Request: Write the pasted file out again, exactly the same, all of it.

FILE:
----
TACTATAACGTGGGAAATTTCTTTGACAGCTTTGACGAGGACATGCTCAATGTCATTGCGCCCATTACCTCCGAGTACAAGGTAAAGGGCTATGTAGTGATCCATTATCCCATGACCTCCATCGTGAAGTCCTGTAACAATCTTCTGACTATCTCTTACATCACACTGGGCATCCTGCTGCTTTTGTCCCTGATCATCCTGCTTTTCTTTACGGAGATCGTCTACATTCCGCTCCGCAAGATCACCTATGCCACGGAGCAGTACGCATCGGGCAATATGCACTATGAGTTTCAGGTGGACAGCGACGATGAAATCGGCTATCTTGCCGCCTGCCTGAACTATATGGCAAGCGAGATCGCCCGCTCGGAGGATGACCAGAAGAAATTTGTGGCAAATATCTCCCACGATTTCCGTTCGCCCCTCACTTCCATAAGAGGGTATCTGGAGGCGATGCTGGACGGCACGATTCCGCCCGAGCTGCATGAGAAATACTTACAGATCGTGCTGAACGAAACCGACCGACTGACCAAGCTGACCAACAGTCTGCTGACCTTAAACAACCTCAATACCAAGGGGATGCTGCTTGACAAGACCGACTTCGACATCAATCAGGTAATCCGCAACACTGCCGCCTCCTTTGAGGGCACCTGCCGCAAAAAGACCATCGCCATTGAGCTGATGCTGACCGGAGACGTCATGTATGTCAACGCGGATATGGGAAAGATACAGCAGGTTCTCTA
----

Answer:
TACTATAACGTGGGAAATTTCTTTGACAGCTTTGACGAGGACATGCTCAATGTCATTGCGCCCATTACCTCCGAGTACAAGGTAAAGGGCTATGTAGTGATCCATTATCCCATGACCTCCATCGTGAAGTCCTGTAACAATCTTCTGACTATCTCTTACATCACACTGGGCATCCTGCTGCTTTTGTCCCTGATCATCCTGCTTTTCTTTACGGAGATCGTCTACATTCCGCTCCGCAAGATCACCTATGCCACGGAGCAGTACGCATCGGGCAATATGCACTATGAGTTTCAGGTGGACAGCGACGATGAAATCGGCTATCTTGCCGCCTGCCTGAACTATATGGCAAGCGAGATCGCCCGCTCGGAGGATGACCAGAAGAAATTTGTGGCAAATATCTCCCACGATTTCCGTTCGCCCCTCACTTCCATAAGAGGGTATCTGGAGGCGATGCTGGACGGCACGATTCCGCCCGAGCTGCATGAGAAATACTTACAGATCGTGCTGAACGAAACCGACCGACTGACCAAGCTGACCAACAGTCTGCTGACCTTAAACAACCTCAATACCAAGGGGATGCTGCTTGACAAGACCGACTTCGACATCAATCAGGTAATCCGCAACACTGCCGCCTCCTTTGAGGGCACCTGCCGCAAAAAGACCATCGCCATTGAGCTGATGCTGACCGGAGACGTCATGTATGTCAACGCGGATATGGGAAAGATACAGCAGGTTCTCTA